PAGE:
On Thu, 11 Oct 2012, Richard Elling wrote:

On Oct 11, 2012, at 2:58 PM, Phillip Wagstrom <phillip.wagst...@gmail.com> 

On Oct 11, 2012, at 4:47 PM, andy thomas wrote:

According to a Sun document called something like 'ZFS best practice' I read 
some time ago, best practice was to use the entire disk for ZFS and not to 
partition or slice it in any way. Does this advice hold good for FreeBSD as 

        My understanding of the best practice was that with Solaris prior to 
ZFS, it disabled the volatile disk cache.

This is not quite correct. If you use the whole disk ZFS will attempt to enable 
write cache. To understand why, remember that UFS (and ext, by default) can die 
horrible death (+fsck) if there is a power outage and cached data is not 
flushed to disk.
So by default, Sun shipped some disks with write cache disabled by default. For 
disks, they are most often shipped with write cache enabled and the most 
popular file
systems (NTFS) properly issue cache flush requests as needed (for the same 
reason ZFS
issues cache flush requests).

Out of interest, how do you enable the write cache on a disk? I recently replaced a failing Dell-branded disk on a Dell server with an HP-branded disk (both disks were the identical Seagate model) and on running the EFI diagnostics just to check all was well, it reported the write cache was disabled on the new HP disk but enabled on the remaining Dell disks in the server. I couldn't see any way of enabling the cache from the EFI diags so I left it as it was - probably not ideal.

With ZFS, the disk cache is used, but after every transaction a cache-flush 
command is issued to ensure that the data made it the platters.

Write cache is flushed after uberblock updates and for ZIL writes. This is 
important for
uberblock updates, so the uberblock doesn't point to a garbaged MOS. It is 
for ZIL writes, because they must be guaranteed written to media before ack.

Thanks for the explanation, that all makes sense now.


 If you slice the disk, enabling the disk cache for the whole disk is dangerous 
because other file systems (meaning UFS) wouldn't do the cache-flush and there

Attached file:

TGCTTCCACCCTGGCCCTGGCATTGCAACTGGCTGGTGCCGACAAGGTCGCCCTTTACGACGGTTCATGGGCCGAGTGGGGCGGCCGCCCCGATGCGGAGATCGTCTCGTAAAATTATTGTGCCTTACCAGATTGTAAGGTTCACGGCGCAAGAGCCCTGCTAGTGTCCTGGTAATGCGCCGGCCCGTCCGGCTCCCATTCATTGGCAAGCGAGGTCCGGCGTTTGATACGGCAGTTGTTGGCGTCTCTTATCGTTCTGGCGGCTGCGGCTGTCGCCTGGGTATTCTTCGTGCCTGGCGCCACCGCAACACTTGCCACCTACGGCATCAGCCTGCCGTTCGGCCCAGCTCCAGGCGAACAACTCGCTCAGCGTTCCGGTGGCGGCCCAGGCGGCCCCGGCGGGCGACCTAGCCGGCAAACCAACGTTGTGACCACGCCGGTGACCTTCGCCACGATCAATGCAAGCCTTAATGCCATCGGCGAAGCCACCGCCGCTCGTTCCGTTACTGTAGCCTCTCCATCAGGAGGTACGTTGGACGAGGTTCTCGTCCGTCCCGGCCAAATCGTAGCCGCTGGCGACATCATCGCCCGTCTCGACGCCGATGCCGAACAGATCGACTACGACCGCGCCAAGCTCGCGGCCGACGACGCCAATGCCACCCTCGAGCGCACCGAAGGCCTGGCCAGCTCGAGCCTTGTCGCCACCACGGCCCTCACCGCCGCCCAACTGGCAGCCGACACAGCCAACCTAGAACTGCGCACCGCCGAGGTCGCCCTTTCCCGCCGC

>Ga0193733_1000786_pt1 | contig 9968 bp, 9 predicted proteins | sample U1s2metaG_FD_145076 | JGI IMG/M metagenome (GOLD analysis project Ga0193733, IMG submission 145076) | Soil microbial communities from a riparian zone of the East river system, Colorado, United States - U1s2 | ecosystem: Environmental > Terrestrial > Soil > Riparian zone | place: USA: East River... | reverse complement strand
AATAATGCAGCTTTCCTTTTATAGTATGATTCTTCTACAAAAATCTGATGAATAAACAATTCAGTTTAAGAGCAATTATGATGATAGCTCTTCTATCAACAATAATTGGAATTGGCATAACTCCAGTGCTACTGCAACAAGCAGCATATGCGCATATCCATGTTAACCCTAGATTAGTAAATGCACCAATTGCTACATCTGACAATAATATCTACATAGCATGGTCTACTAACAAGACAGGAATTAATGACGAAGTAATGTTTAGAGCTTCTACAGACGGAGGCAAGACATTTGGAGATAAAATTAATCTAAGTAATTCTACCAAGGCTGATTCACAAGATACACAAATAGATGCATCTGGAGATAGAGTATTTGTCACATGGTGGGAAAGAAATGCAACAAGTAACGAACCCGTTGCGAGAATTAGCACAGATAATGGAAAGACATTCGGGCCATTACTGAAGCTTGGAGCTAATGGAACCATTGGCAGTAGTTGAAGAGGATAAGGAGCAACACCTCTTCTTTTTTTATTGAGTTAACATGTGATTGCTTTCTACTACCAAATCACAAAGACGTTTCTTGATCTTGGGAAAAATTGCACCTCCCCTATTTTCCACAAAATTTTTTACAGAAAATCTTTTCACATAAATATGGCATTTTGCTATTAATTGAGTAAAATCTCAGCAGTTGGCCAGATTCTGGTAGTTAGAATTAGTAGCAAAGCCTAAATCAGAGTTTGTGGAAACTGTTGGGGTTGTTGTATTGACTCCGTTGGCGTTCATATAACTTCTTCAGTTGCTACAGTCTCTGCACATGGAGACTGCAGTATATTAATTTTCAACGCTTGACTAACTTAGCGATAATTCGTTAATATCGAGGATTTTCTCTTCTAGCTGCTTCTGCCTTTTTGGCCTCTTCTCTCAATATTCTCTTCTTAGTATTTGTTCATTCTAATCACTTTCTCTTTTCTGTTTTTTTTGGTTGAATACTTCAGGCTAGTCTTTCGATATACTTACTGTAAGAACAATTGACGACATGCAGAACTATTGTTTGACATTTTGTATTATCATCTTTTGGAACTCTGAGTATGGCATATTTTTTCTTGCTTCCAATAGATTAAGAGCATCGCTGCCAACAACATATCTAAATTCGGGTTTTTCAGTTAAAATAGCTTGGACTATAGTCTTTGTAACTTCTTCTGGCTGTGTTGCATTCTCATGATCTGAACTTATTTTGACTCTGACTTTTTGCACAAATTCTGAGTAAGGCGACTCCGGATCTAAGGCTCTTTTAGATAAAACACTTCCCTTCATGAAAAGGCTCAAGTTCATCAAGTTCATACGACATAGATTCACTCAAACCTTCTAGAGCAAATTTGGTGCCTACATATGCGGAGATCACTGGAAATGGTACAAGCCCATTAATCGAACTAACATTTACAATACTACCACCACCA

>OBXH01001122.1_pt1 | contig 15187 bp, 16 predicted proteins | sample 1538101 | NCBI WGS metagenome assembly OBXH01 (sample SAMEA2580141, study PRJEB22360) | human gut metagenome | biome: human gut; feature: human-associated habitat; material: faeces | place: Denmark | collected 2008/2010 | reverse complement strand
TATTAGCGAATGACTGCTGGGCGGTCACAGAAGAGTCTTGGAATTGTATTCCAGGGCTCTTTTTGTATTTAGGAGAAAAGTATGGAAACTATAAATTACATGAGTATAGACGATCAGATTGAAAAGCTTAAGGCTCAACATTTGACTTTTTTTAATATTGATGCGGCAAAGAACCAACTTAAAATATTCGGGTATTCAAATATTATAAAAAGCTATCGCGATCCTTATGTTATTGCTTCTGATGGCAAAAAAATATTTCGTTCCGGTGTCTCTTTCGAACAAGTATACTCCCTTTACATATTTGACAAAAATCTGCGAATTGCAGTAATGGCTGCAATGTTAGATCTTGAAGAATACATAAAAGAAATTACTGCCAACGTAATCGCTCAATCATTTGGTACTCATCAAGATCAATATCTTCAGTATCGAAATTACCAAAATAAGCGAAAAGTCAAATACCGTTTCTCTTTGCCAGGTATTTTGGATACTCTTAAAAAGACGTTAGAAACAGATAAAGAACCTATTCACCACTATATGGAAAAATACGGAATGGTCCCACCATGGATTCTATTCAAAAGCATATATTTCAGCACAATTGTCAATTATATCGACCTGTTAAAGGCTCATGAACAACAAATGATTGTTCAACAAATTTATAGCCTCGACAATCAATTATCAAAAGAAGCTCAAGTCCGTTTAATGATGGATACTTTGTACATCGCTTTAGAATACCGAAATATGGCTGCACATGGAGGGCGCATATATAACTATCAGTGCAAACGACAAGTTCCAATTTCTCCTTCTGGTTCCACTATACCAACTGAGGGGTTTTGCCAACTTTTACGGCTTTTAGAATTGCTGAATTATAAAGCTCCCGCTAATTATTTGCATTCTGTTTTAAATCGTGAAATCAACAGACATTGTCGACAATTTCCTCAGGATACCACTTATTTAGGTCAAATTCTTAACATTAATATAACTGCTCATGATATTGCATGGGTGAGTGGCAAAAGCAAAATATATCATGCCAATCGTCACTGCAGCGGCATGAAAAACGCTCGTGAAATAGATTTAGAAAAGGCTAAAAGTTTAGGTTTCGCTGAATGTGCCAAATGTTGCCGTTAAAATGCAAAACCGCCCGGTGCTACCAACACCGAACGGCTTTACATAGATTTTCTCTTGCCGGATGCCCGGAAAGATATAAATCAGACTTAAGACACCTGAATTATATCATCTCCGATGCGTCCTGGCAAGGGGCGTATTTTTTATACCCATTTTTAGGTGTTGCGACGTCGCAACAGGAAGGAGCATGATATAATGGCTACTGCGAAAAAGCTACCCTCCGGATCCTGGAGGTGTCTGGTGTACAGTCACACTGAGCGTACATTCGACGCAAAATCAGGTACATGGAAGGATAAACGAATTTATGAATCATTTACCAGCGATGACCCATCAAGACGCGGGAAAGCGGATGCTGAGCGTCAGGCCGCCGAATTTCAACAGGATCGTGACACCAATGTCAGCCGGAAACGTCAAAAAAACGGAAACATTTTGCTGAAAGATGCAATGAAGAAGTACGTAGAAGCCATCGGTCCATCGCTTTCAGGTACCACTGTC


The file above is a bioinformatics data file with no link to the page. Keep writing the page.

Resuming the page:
was a risk for data-loss should the cache fail due to, say a power outage.
        Can't speak to how BSD deals with the disk cache.

I looked at a server earlier this week that was running FreeBSD 8.0 and had 2 x 
1 Tb SAS disks in a ZFS 13 mirror with a third identical disk as a spare. Large 
file I/O throughput was OK but the mail jail it hosted had periods when it was 
very slow with accessing lots of small files. All three disks (the two in the 
ZFS mirror plus the spare) had been partitioned with gpart so that partition 1 
was a 6 GB swap and partition 2 filled the rest of the disk and had a 
'freebsd-zfs' partition on it. It was these second partitions that were part of 
the mirror.

This doesn't sound like a very good idea to me as surelt disk seeks for swap 
and for ZFS file I/O are bound to clash. aren't they?

        It surely would make a slow, memory starved swapping system even 
slower.  :)

Another point about the Sun ZFS paper - it mentioned optimum performance would 
be obtained with RAIDz pools if the number of disks was between 3 and 9. So 
I've always limited my pools to a maximum of 9 active disks plus spares but the 
other day someone here was talking of seeing hundreds of disks in a single 
pool! So what is the current advice for ZFS in Solaris and FreeBSD?

        That number was drives per vdev, not per pool.

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Andy Thomas,
Time Domain Systems

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